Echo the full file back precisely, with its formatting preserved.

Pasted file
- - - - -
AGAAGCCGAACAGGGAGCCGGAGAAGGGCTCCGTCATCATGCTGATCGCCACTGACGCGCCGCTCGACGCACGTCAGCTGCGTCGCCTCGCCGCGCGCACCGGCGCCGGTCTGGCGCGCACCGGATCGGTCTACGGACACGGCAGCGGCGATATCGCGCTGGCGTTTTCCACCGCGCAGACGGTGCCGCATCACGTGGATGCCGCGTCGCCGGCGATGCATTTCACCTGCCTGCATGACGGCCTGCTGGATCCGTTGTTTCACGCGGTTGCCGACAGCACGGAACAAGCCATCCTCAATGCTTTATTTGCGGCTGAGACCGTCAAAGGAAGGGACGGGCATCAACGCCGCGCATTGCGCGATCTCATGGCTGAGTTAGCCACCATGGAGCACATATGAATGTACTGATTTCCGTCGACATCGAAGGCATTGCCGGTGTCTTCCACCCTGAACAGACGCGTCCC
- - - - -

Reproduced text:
AGAAGCCGAACAGGGAGCCGGAGAAGGGCTCCGTCATCATGCTGATCGCCACTGACGCGCCGCTCGACGCACGTCAGCTGCGTCGCCTCGCCGCGCGCACCGGCGCCGGTCTGGCGCGCACCGGATCGGTCTACGGACACGGCAGCGGCGATATCGCGCTGGCGTTTTCCACCGCGCAGACGGTGCCGCATCACGTGGATGCCGCGTCGCCGGCGATGCATTTCACCTGCCTGCATGACGGCCTGCTGGATCCGTTGTTTCACGCGGTTGCCGACAGCACGGAACAAGCCATCCTCAATGCTTTATTTGCGGCTGAGACCGTCAAAGGAAGGGACGGGCATCAACGCCGCGCATTGCGCGATCTCATGGCTGAGTTAGCCACCATGGAGCACATATGAATGTACTGATTTCCGTCGACATCGAAGGCATTGCCGGTGTCTTCCACCCTGAACAGACGCGTCCC